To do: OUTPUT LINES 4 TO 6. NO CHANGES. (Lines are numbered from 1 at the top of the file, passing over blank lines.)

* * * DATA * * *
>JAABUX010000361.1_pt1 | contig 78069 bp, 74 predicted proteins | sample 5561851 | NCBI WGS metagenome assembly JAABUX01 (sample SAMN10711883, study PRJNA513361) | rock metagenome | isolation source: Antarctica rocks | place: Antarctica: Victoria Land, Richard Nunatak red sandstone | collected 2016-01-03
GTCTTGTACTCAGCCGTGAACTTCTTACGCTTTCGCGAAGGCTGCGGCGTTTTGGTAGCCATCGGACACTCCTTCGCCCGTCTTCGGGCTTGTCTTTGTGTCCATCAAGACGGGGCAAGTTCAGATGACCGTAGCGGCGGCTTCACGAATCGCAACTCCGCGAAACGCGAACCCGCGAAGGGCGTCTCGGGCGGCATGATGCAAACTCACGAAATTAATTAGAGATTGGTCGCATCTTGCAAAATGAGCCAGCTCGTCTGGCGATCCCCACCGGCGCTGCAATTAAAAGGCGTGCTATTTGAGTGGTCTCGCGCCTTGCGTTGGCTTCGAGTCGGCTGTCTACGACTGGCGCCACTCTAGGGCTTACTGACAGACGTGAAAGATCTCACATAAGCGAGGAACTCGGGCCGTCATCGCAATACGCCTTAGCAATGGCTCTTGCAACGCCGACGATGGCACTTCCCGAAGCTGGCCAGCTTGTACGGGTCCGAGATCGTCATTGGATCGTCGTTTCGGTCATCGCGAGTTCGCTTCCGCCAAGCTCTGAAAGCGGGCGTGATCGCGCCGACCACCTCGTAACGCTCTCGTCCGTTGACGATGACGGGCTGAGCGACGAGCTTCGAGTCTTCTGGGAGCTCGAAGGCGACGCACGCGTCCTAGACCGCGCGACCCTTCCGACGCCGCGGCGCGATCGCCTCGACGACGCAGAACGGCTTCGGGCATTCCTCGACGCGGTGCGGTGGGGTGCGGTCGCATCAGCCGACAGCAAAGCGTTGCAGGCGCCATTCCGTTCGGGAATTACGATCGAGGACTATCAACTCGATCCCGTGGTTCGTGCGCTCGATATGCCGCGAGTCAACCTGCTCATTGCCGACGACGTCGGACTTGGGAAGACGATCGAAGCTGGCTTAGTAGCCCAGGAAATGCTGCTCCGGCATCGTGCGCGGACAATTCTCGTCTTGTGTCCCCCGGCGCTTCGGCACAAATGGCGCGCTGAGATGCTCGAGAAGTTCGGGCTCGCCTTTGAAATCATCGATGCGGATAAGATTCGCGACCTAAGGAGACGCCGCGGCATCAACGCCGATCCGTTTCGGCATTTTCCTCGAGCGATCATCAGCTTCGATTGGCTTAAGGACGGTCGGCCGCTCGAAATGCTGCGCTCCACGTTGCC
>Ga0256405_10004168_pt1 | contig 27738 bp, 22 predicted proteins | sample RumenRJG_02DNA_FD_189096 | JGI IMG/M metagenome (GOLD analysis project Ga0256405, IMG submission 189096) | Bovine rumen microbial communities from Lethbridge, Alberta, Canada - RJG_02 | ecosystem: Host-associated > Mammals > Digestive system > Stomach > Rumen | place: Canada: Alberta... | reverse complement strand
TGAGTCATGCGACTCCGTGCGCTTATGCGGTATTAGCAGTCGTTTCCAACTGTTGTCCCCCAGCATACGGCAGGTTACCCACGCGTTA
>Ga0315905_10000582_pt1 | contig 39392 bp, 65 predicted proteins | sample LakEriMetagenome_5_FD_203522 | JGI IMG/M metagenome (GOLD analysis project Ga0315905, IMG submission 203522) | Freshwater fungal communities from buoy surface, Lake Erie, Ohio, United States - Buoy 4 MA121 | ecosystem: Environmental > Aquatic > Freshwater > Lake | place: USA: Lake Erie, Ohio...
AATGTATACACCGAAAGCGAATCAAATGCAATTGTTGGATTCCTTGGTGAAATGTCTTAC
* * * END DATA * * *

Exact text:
TGAGTCATGCGACTCCGTGCGCTTATGCGGTATTAGCAGTCGTTTCCAACTGTTGTCCCCCAGCATACGGCAGGTTACCCACGCGTTA
>Ga0315905_10000582_pt1 | contig 39392 bp, 65 predicted proteins | sample LakEriMetagenome_5_FD_203522 | JGI IMG/M metagenome (GOLD analysis project Ga0315905, IMG submission 203522) | Freshwater fungal communities from buoy surface, Lake Erie, Ohio, United States - Buoy 4 MA121 | ecosystem: Environmental > Aquatic > Freshwater > Lake | place: USA: Lake Erie, Ohio...
AATGTATACACCGAAAGCGAATCAAATGCAATTGTTGGATTCCTTGGTGAAATGTCTTAC